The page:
“A relationship with no trust is like a cell phone with no service, all you can do is play games.” – Unknown

About two weeks ago, I got into a super heated argument with a woman online who just wasn’t feeling my take on privacy regarding love. “You have pictures up of your friends, but you’re ashamed of me?! Either share everything about your personal life or nothing at all.” That was her take on it. She literally compared images of drinks with the homies to her relationship with her man.

Our exchange got so heated to the point where I was accused of being a cheater, a manipulator, someone who was ashamed of my significant other or insecure– all because I choose to keep my relationship off of social media. Luckily I have thick skin.

It seems like we’re obligated to share everything. From what we’ve been eating, to gym check-ins to our vacations and hell, even doctors’ appointments. In fact, the doctors’ appointment or I.V. selfies are classic and prove just how strong the, “it ain’t real unless it’s on Facebook” movement is.

At one point, sharing your relationship status on social media was optional. But now it seems as if it’s no longer up for debate. Either you declare to the Internets that you’re taken and by whom, or you’re the gahdamn scum of the Earth.

Here’s the deal. Facebook does not validate your romantic relationship. It’s a social media and marketing platform. That’s it! You CHOOSE what to share and with whom.

But somehow people have managed to give it power over our love lives.

If you’re a woman or man with a social media profile, no matter what you post, no matter how you look, no matter what you are about, chances are you’ve had a thirst bucket or five attempt to get at you. It doesn’t matter if you’re single or taken. Why? Because, for some, it doesn’t matter if you’re single or taken in real life. They’ll “like” pictures of you and your significant other and DM you a nude pic at the same damn time. Honestly, the most recent inbox intrusion I received was from someone who was very much married on Facebook and IRL.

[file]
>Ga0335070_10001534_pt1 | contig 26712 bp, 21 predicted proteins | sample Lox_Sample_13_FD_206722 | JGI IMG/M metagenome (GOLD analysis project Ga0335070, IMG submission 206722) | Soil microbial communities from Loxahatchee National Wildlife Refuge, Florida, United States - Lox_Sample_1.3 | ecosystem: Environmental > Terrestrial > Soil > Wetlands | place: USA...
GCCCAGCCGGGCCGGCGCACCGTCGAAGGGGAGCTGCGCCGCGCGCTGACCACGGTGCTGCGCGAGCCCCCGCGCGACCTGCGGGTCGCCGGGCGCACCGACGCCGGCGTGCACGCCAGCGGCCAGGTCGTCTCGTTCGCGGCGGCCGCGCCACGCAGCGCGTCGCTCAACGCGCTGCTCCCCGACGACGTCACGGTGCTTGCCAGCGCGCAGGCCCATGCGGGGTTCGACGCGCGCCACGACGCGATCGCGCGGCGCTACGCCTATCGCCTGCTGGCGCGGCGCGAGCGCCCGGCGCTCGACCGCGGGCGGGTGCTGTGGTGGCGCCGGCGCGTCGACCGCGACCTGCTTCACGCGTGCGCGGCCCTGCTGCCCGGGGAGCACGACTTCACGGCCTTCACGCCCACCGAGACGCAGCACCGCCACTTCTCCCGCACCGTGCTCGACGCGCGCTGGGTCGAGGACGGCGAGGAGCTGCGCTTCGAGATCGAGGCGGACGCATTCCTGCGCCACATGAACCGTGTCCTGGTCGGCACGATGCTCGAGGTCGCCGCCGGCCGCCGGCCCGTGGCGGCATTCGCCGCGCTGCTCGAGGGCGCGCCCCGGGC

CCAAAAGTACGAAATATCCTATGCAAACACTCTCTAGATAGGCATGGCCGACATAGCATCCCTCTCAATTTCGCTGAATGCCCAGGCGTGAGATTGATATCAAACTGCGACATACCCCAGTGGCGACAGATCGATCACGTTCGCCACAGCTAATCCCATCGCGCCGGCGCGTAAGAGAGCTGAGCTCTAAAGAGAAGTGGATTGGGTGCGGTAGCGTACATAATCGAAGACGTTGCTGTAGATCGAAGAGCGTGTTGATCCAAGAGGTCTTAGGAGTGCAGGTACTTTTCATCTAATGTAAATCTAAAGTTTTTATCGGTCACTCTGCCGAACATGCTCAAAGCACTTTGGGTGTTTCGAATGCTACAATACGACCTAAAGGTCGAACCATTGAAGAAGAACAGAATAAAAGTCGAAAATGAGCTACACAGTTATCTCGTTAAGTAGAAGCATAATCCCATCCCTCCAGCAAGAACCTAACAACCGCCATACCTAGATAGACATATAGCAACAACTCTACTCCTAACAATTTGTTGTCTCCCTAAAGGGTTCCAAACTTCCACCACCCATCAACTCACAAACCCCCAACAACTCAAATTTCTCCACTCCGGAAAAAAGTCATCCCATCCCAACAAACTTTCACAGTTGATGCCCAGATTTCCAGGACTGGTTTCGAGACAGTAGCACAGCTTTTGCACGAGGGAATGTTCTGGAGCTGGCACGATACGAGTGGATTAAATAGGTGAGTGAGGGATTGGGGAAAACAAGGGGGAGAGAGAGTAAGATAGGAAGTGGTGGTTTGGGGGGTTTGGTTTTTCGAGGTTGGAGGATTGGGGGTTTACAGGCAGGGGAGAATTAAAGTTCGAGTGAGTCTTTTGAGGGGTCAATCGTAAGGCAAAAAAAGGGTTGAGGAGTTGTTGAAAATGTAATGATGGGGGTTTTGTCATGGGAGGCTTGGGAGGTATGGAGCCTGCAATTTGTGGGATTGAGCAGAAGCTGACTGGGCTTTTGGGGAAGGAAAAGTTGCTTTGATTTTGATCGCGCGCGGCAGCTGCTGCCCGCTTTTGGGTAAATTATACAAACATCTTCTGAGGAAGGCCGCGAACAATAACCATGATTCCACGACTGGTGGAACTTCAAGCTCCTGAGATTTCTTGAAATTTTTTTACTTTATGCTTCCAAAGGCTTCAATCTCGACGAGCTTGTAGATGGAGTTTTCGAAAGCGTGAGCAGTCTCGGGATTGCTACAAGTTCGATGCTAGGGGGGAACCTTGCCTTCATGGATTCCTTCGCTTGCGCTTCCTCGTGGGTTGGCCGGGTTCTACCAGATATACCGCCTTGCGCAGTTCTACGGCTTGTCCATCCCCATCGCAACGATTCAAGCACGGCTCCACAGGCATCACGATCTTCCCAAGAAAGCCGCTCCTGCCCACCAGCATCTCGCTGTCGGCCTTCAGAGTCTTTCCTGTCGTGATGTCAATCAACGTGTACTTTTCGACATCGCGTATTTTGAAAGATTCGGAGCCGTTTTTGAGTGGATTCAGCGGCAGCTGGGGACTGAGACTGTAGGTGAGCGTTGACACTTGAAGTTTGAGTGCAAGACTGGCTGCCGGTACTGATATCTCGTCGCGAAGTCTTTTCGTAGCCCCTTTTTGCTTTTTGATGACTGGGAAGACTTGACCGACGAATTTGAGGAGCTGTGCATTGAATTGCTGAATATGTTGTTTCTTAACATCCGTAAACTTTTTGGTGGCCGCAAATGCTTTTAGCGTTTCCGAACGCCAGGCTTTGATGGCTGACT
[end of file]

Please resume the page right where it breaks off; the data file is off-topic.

Rather than being a way of validating your love status, I would argue that mandating Facebook coupledom is a form of insecurity and a troubling symptom of controlling behavior. There is a huge difference between declaring your love for someone to the world because you want to and feeling obligated to do so.

Think about it. You don’t want to be that annoying couple who constantly breaks up and gets back together via Facebook, do you? It’s dramatic, excessive and just plain exhausting.

A Facebook declaration will not stop a true dirtbag from cheating and it certainly won’t stop those who are willing to cheat with them. So simply update your “status” to being secure in yourself and keep it moving.  Trust, we’ll believe you and bae had dinner without a check-in, seven emoticons and 10 “usies” intent on proving your everlasting love.

Shantell E. Jamison is an editor for EBONY.com and JETMAG.com. Not confined to chasing headlines, this Chicago-based writer, radio personality and cultural critic is also the author of, “Drive Yourself in the Right Direction: Simple Quotes on How to Achieve Your Best Self.”